A lovely bit of news and another example of the magic that used to happen around the magazine: Darrel J. McLeod, a Cree writer from Sooke, British Columbia, in October won the Governor-General’s Award for Nonfiction for his autobiographical book Mamaskatch, A Cree Coming of Age. First off, we need to congratulate Darrel, whom I got to know three years ago. He’s a warm, unassuming, humble man with a story burning in his heart.
As it happens, we published Darrel’s first short story in Numéro Cinq in the October, 2015, issue. After the GG announcement, I was reading about Mamaskatch and something clicked. The same names were appearing in both texts. And I remembered that Darrel had told me all the characters and events in the story were based on his family. So I dug around a bit more and found this graceful credit line in an interview Darrel did for the Vancouver Authors Festival in September.
I concluded the story “Hail Mary Full of Grace” at a week-long workshop with Shaena Lambert in the summer of 2014 – you were there Jen, and you were so incredibly helpful. I was thrilled with the final version of the story, and submitted it to Douglas Glover for publication in Numéro Cinq. After helping me to find a better ending, he published it, but I knew I wanted to include it in my memoir as well.” Q&A with Darrel J. McLeod
Shaena Lambert, in fact, brought Darrel to me and the magazine. She had quickly recognized his talent and thought of us. And that’s the story, a circuitous story, a wonderful story, of how Numéro Cinq came to publish the first short story by a Cree writer in Canada and that short story became part of a Governor-General’s Award winning nonfiction book.
The story is called “Hail Mary, Full of Grace” and you can click on the title here and read the entire piece. Or you can buy Darrel’s book and read that. Or you can read both.
Here is the publisher’s description of the book:
Growing up in the tiny village of Smith, Alberta, Darrel J. McLeod was surrounded by his Cree family’s history. In shifting and unpredictable stories, his mother, Bertha, shared narratives of their culture, their family and the cruelty that she and her sisters endured in residential school. McLeod was comforted by her presence and that of his many siblings and cousins, the smells of moose stew and wild peppermint tea, and his deep love of the landscape. Bertha taught him to be fiercely proud of his heritage and to listen to the birds that would return to watch over and guide him at key junctures of his life.
However, in a spiral of events, Darrel’s mother turned wild and unstable, and their home life became chaotic. Sweet and innocent by nature, Darrel struggled to maintain his grades and pursue an interest in music while changing homes many times, witnessing violence, caring for his younger siblings and suffering abuse at the hands of his surrogate father. Meanwhile, his sibling’s gender transition provoked Darrel to deeply question his own sexual identity.
The fractured narrative of Mamaskatch mirrors Bertha’s attempts to reckon with the trauma and abuse she faced in her own life, and captures an intensely moving portrait of a family of strong personalities, deep ties and the shared history that both binds and haunts them.
Beautifully written, honest and thought-provoking, Mamaskatch―named for the Cree word used as a response to dreams shared―is ultimately an uplifting account of overcoming personal and societal obstacles. In spite of the traumas of Darrel’s childhood, deep and mysterious forces handed down by his mother helped him survive and thrive: her love and strength stayed with him to build the foundation of what would come to be a very fulfilling and adventurous life.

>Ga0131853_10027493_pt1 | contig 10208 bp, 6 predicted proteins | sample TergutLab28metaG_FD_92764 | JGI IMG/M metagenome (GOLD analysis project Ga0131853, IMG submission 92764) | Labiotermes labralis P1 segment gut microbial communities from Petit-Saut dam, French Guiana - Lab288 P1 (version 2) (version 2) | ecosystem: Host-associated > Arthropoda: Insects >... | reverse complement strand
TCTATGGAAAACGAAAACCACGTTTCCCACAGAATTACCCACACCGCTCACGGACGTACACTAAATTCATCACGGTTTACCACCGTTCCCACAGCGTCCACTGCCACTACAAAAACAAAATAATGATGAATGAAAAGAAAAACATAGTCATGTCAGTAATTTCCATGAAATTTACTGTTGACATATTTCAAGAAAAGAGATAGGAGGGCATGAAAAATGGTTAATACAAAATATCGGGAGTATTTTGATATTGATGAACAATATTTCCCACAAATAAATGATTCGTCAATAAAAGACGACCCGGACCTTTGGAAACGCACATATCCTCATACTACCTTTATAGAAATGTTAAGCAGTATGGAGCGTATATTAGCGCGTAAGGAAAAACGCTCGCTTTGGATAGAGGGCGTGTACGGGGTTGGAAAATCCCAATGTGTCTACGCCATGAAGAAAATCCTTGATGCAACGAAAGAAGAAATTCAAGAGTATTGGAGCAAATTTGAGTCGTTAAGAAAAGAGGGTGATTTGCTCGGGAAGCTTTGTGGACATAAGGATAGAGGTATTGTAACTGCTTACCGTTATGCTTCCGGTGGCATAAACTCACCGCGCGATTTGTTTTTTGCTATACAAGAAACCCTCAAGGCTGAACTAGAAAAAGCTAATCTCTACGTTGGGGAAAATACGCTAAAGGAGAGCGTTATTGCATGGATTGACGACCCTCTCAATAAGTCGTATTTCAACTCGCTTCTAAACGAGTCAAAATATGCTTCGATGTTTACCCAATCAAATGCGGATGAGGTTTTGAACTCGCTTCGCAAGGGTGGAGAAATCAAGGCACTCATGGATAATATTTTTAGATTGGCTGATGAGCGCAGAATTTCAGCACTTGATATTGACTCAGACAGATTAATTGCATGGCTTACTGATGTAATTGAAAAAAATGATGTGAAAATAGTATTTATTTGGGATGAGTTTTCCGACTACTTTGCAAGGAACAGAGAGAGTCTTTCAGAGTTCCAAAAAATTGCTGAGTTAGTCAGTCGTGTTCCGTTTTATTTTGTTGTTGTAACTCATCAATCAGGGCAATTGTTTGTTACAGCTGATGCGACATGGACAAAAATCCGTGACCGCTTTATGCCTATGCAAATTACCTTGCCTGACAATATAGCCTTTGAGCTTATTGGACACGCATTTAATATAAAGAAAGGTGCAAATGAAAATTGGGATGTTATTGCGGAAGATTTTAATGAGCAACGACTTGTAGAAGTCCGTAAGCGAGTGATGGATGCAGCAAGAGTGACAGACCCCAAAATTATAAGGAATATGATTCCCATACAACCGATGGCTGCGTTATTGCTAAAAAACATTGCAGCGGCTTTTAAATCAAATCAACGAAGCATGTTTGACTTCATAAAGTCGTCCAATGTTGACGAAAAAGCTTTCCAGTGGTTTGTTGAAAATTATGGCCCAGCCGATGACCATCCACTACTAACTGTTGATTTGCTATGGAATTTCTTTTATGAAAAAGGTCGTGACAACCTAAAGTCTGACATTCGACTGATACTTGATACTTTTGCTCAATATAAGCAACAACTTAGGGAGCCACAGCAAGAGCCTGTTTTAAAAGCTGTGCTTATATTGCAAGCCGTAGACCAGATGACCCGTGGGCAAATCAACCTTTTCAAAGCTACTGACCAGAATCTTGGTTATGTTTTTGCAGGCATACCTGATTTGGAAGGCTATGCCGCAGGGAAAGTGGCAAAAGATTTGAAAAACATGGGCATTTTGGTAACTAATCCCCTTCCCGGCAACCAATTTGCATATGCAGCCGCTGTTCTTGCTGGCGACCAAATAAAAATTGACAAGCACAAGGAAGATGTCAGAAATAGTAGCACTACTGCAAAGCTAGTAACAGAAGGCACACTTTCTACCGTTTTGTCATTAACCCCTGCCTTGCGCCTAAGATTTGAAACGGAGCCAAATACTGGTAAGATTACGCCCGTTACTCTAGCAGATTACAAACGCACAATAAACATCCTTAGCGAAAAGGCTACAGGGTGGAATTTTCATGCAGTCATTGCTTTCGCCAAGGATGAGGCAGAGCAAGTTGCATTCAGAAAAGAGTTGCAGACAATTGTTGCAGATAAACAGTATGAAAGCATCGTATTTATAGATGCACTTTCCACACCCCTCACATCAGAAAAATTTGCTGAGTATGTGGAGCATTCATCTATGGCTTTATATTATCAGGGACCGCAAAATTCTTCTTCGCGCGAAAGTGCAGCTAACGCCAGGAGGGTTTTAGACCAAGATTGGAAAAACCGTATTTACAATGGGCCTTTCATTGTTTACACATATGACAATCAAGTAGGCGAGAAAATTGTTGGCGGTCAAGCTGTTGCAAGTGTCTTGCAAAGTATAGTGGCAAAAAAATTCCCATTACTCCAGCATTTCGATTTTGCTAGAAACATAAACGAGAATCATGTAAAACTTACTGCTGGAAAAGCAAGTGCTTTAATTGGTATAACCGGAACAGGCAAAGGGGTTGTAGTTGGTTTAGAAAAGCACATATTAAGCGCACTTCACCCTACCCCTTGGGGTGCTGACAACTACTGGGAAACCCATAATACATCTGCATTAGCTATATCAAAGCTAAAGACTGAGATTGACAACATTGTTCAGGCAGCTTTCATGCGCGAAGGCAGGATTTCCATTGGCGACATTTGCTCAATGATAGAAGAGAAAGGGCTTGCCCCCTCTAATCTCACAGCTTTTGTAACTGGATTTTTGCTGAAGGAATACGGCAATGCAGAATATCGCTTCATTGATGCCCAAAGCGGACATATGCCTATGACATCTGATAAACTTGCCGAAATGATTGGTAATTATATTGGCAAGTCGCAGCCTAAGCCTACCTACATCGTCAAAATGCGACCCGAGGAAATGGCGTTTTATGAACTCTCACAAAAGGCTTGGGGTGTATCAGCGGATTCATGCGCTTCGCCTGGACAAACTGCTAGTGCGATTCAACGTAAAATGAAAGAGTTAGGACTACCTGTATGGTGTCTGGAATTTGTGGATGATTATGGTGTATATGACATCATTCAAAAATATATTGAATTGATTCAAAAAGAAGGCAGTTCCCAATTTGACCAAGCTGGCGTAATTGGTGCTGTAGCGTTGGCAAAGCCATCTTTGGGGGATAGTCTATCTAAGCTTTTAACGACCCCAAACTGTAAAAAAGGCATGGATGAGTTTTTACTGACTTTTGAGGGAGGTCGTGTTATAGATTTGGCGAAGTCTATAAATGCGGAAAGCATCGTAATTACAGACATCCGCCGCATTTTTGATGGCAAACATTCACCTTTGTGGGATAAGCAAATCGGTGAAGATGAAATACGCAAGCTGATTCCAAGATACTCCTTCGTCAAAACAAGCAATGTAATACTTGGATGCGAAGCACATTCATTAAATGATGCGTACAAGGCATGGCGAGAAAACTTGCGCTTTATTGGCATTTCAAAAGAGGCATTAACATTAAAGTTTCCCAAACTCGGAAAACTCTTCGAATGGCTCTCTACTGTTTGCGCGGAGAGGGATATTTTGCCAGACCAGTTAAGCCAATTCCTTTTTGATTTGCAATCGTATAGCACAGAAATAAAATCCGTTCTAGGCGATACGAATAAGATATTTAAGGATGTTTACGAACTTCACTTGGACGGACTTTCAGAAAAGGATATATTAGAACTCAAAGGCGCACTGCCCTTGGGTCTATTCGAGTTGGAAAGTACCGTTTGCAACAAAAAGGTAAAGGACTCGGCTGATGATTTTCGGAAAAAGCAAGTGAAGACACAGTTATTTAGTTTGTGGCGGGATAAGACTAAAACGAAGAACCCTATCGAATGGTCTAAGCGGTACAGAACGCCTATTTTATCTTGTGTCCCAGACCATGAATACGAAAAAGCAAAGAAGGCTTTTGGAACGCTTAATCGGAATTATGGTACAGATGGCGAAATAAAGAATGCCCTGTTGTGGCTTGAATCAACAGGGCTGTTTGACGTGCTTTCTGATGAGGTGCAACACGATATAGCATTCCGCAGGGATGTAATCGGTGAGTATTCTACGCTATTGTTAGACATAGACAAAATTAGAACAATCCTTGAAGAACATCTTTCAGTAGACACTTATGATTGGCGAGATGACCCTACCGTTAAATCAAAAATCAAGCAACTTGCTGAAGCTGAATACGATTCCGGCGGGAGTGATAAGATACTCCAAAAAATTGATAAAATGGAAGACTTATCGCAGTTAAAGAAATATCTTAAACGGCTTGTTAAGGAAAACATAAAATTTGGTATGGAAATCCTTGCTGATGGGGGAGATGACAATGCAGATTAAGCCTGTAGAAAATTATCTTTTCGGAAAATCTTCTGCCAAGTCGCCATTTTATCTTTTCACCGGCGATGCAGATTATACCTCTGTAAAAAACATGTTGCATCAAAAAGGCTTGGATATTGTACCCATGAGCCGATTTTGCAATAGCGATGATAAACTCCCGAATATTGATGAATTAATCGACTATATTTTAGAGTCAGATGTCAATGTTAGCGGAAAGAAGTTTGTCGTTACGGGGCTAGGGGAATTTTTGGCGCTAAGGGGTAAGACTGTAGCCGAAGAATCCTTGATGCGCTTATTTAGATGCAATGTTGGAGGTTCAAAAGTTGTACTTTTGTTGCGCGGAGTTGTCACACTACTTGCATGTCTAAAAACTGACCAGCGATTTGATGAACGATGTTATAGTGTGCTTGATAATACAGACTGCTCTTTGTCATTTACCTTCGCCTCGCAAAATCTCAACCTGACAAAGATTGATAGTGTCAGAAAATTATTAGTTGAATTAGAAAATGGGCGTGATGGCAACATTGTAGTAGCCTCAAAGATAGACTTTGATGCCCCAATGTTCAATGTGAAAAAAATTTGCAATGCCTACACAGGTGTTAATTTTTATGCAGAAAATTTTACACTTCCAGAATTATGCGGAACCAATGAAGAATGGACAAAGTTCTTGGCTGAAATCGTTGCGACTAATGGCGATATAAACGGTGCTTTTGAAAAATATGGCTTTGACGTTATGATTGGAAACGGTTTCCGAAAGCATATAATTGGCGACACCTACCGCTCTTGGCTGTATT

Here is the ending of Darrel’s sad and yet triumphant story of Bertha’s escape from the residential school:
Bertha, Margaret and their aunts managed to make it home late in the evening the day they escaped from St. Bernard’s. Their sister Agnes wasn’t with them. She had been convinced that it was just a matter of time before the police would round them up. As they were walking she reminded her sisters and aunts what happened to students who left and were taken back. Convinced she would die if she went back, she continued walking to the junction of the highway to Edmonton and hitchhiked as far as she could go – to land’s end – the Pacific Ocean.
For weeks Bertha slept in her mother’s bed. Her mother even had to take her into the bushes or outhouse to pee. Margaret was more independent but she didn’t go far on her own either. Whenever a policeman or stranger in a uniform or suit showed up – the girls would hide and not come out until they were called by name. Bertha’s mother registered the two sisters for regular school in Slave Lake. They attended for one year – but the daily trip by dogsled became too much. Bertha taught herself and Margaret to read, write and do arithmetic.
Word spread quickly about the escape. A rumor circulated that the nuns were scared of Bertha’s teen-aged aunts and had them expelled. And there had been so many deaths at the school that local police stopped responding to the church’s requests to arrest and return children.
With the exception of Bertha, the girls married young and raised healthy families. Margaret had eighteen children. Agnes married a fisherman on the coast, worked her whole life in a cannery, and raised one son who became a prominent surgeon.
For some reason, perhaps a series of tragic deaths of her most beloved in rapid succession – compounded with childhood separation from her mother and untold abuse at the hands of nuns and priests, Bertha fell apart in her early thirties – became a chronic alcoholic and abandoned her seven children.